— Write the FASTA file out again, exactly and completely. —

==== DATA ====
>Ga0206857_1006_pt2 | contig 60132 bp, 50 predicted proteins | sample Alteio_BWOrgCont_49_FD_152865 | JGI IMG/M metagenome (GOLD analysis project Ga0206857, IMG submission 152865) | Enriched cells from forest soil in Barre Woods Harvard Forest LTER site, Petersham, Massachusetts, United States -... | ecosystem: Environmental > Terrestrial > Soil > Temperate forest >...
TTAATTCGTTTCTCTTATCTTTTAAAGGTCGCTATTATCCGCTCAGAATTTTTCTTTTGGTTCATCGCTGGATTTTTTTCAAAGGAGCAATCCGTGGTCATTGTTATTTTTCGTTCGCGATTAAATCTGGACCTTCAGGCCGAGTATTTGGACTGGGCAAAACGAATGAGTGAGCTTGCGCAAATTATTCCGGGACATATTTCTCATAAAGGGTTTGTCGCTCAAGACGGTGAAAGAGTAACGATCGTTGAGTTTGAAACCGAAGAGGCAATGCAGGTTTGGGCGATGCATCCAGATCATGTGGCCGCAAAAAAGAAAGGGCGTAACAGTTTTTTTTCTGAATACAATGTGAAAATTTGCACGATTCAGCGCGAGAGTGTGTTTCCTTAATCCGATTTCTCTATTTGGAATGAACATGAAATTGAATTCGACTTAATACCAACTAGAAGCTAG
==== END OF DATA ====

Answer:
>Ga0206857_1006_pt2 | contig 60132 bp, 50 predicted proteins | sample Alteio_BWOrgCont_49_FD_152865 | JGI IMG/M metagenome (GOLD analysis project Ga0206857, IMG submission 152865) | Enriched cells from forest soil in Barre Woods Harvard Forest LTER site, Petersham, Massachusetts, United States -... | ecosystem: Environmental > Terrestrial > Soil > Temperate forest >...
TTAATTCGTTTCTCTTATCTTTTAAAGGTCGCTATTATCCGCTCAGAATTTTTCTTTTGGTTCATCGCTGGATTTTTTTCAAAGGAGCAATCCGTGGTCATTGTTATTTTTCGTTCGCGATTAAATCTGGACCTTCAGGCCGAGTATTTGGACTGGGCAAAACGAATGAGTGAGCTTGCGCAAATTATTCCGGGACATATTTCTCATAAAGGGTTTGTCGCTCAAGACGGTGAAAGAGTAACGATCGTTGAGTTTGAAACCGAAGAGGCAATGCAGGTTTGGGCGATGCATCCAGATCATGTGGCCGCAAAAAAGAAAGGGCGTAACAGTTTTTTTTCTGAATACAATGTGAAAATTTGCACGATTCAGCGCGAGAGTGTGTTTCCTTAATCCGATTTCTCTATTTGGAATGAACATGAAATTGAATTCGACTTAATACCAACTAGAAGCTAG